—Anonymous, California, 25

60."I worked as an engineer and, for a while, worked with contractors. When I was 23, one of the (at least) 60-year-old contractors said, 'Come sit on my lap, and I will spank you for that.' This was because I'd said something that was slightly incorrect. Mind you, I was fairly new and had a lot to learn, and this was in a private office with just the two of us."

—Anonymous, Georgia, 27

61."The day I returned to work after my wedding, a male colleague asked me, 'So, now that the wedding is done, are you going to start trying for a baby?' Firstly, isn't that just a strange way of asking if we're having lots of sex? Secondly, this guy had no idea of my health, finances, or even opinion on wanting kids. Thirdly, not one person in my husband's workplace has ever asked him if we'll be having kids."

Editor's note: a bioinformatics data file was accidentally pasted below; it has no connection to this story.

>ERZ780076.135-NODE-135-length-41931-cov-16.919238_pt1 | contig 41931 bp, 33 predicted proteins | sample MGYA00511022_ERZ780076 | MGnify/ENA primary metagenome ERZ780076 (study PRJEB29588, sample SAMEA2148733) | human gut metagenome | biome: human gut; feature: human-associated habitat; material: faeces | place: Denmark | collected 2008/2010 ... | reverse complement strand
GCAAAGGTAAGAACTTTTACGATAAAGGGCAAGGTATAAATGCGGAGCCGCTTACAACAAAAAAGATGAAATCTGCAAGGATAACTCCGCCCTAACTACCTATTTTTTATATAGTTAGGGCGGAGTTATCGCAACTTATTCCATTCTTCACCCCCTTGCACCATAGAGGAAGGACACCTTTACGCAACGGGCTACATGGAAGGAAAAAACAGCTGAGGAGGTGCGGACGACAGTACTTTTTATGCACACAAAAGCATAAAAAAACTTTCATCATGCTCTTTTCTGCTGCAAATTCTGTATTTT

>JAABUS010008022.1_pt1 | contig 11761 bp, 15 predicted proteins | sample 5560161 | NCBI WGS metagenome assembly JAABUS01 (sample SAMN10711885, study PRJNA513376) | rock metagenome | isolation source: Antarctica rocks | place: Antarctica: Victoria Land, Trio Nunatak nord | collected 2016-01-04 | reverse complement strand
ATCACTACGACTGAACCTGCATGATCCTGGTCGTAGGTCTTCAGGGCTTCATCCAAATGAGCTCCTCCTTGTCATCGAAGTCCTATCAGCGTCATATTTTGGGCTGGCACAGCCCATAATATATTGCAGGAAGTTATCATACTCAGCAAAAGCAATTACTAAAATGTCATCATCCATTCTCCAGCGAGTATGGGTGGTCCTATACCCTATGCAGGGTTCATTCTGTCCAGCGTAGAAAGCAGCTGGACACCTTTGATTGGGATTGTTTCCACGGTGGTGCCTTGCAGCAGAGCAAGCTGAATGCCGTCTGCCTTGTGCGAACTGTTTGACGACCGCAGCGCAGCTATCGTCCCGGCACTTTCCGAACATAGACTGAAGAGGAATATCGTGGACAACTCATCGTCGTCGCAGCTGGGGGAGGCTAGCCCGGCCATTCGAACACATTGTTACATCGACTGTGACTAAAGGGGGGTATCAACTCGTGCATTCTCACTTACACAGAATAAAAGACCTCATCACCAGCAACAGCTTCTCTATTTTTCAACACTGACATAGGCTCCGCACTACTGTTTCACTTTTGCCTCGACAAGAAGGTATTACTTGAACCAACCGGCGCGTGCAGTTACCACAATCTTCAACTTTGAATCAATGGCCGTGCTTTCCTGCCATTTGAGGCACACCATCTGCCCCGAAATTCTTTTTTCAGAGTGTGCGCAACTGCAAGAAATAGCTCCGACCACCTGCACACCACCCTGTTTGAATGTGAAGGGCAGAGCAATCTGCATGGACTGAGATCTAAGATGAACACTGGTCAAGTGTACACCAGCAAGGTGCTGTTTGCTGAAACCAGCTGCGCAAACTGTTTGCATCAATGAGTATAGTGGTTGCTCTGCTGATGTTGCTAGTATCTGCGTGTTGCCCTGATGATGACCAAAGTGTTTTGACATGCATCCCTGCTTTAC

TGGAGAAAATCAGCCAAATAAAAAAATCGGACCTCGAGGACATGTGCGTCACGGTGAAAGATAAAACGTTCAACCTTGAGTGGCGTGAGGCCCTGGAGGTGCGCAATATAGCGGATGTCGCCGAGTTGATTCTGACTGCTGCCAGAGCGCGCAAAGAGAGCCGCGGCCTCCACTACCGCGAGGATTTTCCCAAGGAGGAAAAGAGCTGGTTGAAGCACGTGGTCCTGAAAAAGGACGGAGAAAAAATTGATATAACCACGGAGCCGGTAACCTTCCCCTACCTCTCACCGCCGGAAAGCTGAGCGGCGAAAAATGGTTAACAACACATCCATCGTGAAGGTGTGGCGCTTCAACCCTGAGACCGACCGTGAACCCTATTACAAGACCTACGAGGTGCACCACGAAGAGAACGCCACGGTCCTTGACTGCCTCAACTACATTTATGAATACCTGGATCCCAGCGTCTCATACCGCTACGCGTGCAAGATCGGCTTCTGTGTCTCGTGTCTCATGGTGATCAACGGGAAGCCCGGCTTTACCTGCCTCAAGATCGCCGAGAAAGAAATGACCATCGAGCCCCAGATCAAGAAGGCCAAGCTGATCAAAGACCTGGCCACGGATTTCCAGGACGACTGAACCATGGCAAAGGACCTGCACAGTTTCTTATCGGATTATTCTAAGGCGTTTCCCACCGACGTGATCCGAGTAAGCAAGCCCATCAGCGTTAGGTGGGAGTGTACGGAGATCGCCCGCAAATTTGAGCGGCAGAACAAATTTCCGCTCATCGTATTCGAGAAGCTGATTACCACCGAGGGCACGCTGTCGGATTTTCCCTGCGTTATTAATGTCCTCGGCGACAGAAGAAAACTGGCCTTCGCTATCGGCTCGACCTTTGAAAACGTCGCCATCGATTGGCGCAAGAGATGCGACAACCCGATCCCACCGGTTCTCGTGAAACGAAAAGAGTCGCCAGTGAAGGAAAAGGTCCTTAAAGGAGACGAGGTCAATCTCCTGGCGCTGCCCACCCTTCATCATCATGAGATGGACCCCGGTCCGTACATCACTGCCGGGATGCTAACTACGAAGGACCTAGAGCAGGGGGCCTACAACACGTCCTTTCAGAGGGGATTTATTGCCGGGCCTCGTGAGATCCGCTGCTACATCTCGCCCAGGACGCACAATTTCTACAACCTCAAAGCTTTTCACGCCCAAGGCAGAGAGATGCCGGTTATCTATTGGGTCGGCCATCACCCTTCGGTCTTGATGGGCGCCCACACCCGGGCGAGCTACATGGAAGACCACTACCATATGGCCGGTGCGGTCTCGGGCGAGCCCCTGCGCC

"Men, please stop asking women when they are going to get pregnant."

—Anonymous, United Kingdom, 33

62."I had hyperemesis gravidarum with my pregnancy, so I missed a lot of work and was ultimately put on bed rest. One day, before I had to stop working, I was sorting files in the main office. At one point, I coughed, which led to me gagging. My boss — a man old enough to be my grandfather — said, 'I don't feel sorry for you, you know. You did this to yourself. No one told you to go out and have sex and get pregnant.' It was so wildly inappropriate that I just ignored it because anything I said back was bound to get me fired."

"Also, I'm married and was married then, too — not that it would matter if I wasn't. Ugh."

—Anonymous, Missouri, 25

Thanks for reading about all of their experiences. Have you had similar things said to you? Share your thoughts and experiences in the comments below.